Tom Elliott: The GAA president’s remarks on anthem and flag are a welcome first step

GAA president Aogan OFerghail has said they would be open minded about the use of the Irish national anthem and flying of the Tricolour at matches

GAA president Aogan OFerghail has said they would be open minded about the use of the Irish national anthem and flying of the Tricolour at matches

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I welcome, as a first step, the comments by the GAA president Aogan O’Ferghail, that they would be open minded about the use of the Irish national anthem and flying of the Tricolour at matches.

For many years the GAA has been seen by members of the unionist community as heavily linked with Irish nationalism and on occasions even militant republicanism, which not surprisingly, has meant the GAA has been received poorly in unionist circles.

Tom Elliott, Ulster Unionist MP for Fermanagh and South Tyrone. Pic Colm Lenaghan/Pacemaker

Tom Elliott, Ulster Unionist MP for Fermanagh and South Tyrone. Pic Colm Lenaghan/Pacemaker

The continuance of the GAA insisting on flying the Republic of Ireland’s national flag and playing the Irish national anthem at their sports matches in the United Kingdom certainly lessens its appeal to unionists.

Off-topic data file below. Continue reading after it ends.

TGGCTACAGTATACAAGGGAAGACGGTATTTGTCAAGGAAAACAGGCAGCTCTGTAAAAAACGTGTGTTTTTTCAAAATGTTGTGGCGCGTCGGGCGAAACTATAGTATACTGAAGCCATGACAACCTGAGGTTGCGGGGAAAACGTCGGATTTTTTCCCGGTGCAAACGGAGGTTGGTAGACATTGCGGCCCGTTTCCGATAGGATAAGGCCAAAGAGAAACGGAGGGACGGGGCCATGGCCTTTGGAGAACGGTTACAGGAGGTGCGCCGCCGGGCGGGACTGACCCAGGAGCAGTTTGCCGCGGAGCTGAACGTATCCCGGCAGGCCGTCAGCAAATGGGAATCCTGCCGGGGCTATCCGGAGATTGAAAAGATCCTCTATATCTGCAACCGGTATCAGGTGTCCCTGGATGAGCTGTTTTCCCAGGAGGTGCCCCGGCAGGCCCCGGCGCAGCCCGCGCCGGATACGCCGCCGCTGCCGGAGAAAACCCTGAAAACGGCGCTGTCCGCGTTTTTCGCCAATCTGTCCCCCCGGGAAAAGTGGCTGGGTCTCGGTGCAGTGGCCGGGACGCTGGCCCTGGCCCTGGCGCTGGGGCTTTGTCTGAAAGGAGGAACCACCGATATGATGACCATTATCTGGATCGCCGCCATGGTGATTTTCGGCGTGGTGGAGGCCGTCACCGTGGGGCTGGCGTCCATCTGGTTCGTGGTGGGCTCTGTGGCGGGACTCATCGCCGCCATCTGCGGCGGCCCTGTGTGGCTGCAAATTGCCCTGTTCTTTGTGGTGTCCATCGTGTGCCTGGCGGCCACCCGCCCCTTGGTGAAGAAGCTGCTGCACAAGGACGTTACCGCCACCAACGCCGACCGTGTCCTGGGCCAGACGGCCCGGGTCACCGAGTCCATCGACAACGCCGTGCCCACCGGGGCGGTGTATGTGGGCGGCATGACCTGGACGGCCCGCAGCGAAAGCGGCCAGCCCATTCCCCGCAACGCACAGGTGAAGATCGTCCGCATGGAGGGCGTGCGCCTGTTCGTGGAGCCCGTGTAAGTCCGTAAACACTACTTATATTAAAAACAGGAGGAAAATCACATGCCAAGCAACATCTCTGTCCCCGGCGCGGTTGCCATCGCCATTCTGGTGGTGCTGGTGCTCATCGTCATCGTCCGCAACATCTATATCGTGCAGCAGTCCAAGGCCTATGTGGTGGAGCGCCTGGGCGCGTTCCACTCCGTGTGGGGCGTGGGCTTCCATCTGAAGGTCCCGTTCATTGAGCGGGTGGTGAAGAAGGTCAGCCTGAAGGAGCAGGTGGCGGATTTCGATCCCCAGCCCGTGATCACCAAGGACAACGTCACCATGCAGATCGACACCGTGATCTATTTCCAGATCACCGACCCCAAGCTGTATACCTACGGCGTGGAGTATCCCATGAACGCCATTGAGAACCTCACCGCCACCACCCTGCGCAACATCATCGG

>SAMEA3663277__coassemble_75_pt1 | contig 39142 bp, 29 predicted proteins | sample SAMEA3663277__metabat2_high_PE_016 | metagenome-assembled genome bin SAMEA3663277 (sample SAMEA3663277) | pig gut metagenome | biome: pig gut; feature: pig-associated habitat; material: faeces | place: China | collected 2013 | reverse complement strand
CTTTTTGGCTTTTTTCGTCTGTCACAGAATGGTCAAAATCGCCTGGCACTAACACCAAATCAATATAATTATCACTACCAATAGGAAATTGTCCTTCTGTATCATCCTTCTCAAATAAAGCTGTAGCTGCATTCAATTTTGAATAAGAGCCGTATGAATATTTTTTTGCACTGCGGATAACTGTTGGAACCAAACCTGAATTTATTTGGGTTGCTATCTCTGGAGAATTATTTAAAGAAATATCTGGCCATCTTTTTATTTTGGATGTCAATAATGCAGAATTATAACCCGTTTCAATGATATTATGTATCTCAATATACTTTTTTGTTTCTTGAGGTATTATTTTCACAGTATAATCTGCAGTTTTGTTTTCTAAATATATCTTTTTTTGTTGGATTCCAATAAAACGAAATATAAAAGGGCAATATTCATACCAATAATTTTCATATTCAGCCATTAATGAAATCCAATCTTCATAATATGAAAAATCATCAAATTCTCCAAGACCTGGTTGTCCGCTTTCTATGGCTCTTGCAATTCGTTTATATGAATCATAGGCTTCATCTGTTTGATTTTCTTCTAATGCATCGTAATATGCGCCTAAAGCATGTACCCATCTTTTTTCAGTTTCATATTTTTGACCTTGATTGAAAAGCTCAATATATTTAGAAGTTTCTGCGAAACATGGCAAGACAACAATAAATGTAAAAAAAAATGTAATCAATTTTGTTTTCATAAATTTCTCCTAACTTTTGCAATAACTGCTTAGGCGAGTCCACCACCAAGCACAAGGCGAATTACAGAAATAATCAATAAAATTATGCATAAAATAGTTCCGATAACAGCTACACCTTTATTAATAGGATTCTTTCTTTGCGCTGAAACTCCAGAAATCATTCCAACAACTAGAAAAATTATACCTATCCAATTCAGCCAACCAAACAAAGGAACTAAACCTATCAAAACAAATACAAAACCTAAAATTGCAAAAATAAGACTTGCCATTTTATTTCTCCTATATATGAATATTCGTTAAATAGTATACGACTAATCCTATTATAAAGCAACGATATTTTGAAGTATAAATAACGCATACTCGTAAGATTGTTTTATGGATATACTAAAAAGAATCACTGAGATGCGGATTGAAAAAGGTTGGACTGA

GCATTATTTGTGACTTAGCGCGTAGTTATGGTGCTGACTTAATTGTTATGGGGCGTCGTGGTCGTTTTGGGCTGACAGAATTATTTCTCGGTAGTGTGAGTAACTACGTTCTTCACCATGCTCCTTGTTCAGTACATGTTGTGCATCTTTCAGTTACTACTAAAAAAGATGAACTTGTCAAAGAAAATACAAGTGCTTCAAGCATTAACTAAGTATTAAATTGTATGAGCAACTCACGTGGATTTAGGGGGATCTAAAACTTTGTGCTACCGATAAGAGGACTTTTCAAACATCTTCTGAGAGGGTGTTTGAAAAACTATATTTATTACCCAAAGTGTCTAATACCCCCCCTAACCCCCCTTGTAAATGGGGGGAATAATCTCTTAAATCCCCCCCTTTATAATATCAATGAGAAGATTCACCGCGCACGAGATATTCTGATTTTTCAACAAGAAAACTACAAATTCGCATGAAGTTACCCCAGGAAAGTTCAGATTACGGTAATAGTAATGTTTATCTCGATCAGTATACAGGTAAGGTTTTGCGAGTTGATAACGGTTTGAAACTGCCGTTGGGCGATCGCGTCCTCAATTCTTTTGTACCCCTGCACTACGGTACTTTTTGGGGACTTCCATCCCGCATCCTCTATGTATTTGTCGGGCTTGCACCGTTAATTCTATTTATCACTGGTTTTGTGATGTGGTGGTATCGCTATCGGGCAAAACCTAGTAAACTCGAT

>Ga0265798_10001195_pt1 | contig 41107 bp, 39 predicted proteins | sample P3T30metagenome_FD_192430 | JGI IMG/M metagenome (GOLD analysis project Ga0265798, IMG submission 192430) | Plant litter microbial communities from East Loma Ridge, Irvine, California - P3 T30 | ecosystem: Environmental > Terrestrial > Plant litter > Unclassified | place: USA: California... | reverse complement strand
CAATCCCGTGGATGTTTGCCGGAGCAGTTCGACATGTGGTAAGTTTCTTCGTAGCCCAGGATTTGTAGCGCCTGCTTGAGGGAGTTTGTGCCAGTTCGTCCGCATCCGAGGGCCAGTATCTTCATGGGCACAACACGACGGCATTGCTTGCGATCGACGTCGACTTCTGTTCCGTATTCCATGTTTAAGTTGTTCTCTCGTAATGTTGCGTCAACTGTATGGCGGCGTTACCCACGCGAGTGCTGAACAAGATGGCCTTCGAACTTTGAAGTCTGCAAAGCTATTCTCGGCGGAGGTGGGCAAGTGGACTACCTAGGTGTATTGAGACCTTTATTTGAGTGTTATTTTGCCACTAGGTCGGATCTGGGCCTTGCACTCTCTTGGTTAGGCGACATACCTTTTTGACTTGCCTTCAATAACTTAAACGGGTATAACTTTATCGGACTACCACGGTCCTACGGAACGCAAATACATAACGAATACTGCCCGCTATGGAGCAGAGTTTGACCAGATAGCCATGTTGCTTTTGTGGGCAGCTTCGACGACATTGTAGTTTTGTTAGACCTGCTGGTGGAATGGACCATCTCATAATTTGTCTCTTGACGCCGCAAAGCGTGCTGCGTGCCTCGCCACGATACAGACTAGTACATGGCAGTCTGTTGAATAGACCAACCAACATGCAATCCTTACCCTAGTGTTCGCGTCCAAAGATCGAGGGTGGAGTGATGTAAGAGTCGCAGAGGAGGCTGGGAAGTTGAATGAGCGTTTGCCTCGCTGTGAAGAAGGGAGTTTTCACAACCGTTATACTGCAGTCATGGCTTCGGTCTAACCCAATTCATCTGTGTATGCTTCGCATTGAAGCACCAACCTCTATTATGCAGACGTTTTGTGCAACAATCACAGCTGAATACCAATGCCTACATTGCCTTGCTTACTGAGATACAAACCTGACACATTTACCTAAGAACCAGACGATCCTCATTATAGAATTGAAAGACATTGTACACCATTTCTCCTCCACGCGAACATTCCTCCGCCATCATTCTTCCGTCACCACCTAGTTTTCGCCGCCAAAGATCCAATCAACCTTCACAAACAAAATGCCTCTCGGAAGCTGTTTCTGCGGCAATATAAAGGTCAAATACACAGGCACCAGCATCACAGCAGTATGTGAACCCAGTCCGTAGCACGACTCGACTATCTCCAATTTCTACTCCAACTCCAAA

However, these recent comments have to be welcomed, and have the potential to open up a conversation whereby issues can be discussed. I would be happy to be part of those conversations.

It echoes calls from prominent GAA man Jarlath Burns, who just last year called for a discussion on reforming the GAA to take account of unionist concerns.

Just like Jarlath, the most senior GAA figure, Aogan O’Ferghail seems to at least acknowledge the concerns of others regarding the political connotations of the association aims and objections.

The GAA has benefited greatly from UK state funding in recent years, whether through Lottery Funding, the Northern Ireland Executive or local district councils. I would like to see a time when this investment is perceived as being open and welcoming to all.

The difficult issue of republican symbols and names at a number of clubs’ grounds would still prove a major issue for many unionists and I hope these too could be tackled in the near future. Particularly in cases where victims feel most impacted by the individuals commemorated.

It is refreshing to hear individuals within the GAA expressing some forward thinking who demonstrate a willingness to build better relations between the GAA and all sections of society and break down some very obvious barriers.

However the real test is when these ideas are actioned and they become a reality.

The question now is can these senior people in the GAA deliver?

• Tom Elliott is Ulster Unionist MP for Fermanagh & South Tyrone